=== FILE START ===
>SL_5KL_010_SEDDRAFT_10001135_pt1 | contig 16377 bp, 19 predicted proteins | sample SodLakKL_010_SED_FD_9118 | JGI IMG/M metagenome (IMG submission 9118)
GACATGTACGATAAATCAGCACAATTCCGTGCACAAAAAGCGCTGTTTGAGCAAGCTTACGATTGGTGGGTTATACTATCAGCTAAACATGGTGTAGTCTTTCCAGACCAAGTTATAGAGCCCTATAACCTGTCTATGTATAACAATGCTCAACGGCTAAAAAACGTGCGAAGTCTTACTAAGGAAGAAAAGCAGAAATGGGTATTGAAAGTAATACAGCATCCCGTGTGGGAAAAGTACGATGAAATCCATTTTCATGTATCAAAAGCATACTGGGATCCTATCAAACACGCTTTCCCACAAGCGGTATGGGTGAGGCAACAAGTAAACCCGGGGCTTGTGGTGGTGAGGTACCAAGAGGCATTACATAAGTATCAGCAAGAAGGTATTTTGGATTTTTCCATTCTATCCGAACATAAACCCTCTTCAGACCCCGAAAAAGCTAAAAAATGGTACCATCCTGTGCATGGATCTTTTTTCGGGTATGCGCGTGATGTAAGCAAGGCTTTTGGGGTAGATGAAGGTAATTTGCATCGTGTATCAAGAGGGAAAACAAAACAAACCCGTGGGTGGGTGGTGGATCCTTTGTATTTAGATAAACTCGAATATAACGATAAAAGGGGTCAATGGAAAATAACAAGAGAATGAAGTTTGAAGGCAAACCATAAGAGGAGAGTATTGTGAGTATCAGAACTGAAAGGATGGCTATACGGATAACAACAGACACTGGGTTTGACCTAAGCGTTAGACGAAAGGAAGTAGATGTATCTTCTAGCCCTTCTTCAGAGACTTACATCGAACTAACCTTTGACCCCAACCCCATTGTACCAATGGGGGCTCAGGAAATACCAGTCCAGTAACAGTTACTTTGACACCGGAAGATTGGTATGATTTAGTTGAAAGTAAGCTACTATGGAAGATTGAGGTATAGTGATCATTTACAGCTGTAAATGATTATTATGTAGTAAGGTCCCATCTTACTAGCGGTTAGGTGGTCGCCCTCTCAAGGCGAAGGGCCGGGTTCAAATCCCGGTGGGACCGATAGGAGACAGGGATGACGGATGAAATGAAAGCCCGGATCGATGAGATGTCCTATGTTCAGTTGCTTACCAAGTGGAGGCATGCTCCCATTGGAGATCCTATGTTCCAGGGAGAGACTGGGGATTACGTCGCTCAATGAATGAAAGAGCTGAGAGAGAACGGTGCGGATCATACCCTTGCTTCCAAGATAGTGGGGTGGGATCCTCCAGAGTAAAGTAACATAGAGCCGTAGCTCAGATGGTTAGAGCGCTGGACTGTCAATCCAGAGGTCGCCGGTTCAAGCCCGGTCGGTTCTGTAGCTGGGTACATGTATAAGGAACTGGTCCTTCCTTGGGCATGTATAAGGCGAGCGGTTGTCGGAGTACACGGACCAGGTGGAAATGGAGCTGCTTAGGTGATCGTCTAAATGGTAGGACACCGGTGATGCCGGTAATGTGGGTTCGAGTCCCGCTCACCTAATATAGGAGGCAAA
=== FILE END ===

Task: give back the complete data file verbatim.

>SL_5KL_010_SEDDRAFT_10001135_pt1 | contig 16377 bp, 19 predicted proteins | sample SodLakKL_010_SED_FD_9118 | JGI IMG/M metagenome (IMG submission 9118)
GACATGTACGATAAATCAGCACAATTCCGTGCACAAAAAGCGCTGTTTGAGCAAGCTTACGATTGGTGGGTTATACTATCAGCTAAACATGGTGTAGTCTTTCCAGACCAAGTTATAGAGCCCTATAACCTGTCTATGTATAACAATGCTCAACGGCTAAAAAACGTGCGAAGTCTTACTAAGGAAGAAAAGCAGAAATGGGTATTGAAAGTAATACAGCATCCCGTGTGGGAAAAGTACGATGAAATCCATTTTCATGTATCAAAAGCATACTGGGATCCTATCAAACACGCTTTCCCACAAGCGGTATGGGTGAGGCAACAAGTAAACCCGGGGCTTGTGGTGGTGAGGTACCAAGAGGCATTACATAAGTATCAGCAAGAAGGTATTTTGGATTTTTCCATTCTATCCGAACATAAACCCTCTTCAGACCCCGAAAAAGCTAAAAAATGGTACCATCCTGTGCATGGATCTTTTTTCGGGTATGCGCGTGATGTAAGCAAGGCTTTTGGGGTAGATGAAGGTAATTTGCATCGTGTATCAAGAGGGAAAACAAAACAAACCCGTGGGTGGGTGGTGGATCCTTTGTATTTAGATAAACTCGAATATAACGATAAAAGGGGTCAATGGAAAATAACAAGAGAATGAAGTTTGAAGGCAAACCATAAGAGGAGAGTATTGTGAGTATCAGAACTGAAAGGATGGCTATACGGATAACAACAGACACTGGGTTTGACCTAAGCGTTAGACGAAAGGAAGTAGATGTATCTTCTAGCCCTTCTTCAGAGACTTACATCGAACTAACCTTTGACCCCAACCCCATTGTACCAATGGGGGCTCAGGAAATACCAGTCCAGTAACAGTTACTTTGACACCGGAAGATTGGTATGATTTAGTTGAAAGTAAGCTACTATGGAAGATTGAGGTATAGTGATCATTTACAGCTGTAAATGATTATTATGTAGTAAGGTCCCATCTTACTAGCGGTTAGGTGGTCGCCCTCTCAAGGCGAAGGGCCGGGTTCAAATCCCGGTGGGACCGATAGGAGACAGGGATGACGGATGAAATGAAAGCCCGGATCGATGAGATGTCCTATGTTCAGTTGCTTACCAAGTGGAGGCATGCTCCCATTGGAGATCCTATGTTCCAGGGAGAGACTGGGGATTACGTCGCTCAATGAATGAAAGAGCTGAGAGAGAACGGTGCGGATCATACCCTTGCTTCCAAGATAGTGGGGTGGGATCCTCCAGAGTAAAGTAACATAGAGCCGTAGCTCAGATGGTTAGAGCGCTGGACTGTCAATCCAGAGGTCGCCGGTTCAAGCCCGGTCGGTTCTGTAGCTGGGTACATGTATAAGGAACTGGTCCTTCCTTGGGCATGTATAAGGCGAGCGGTTGTCGGAGTACACGGACCAGGTGGAAATGGAGCTGCTTAGGTGATCGTCTAAATGGTAGGACACCGGTGATGCCGGTAATGTGGGTTCGAGTCCCGCTCACCTAATATAGGAGGCAAA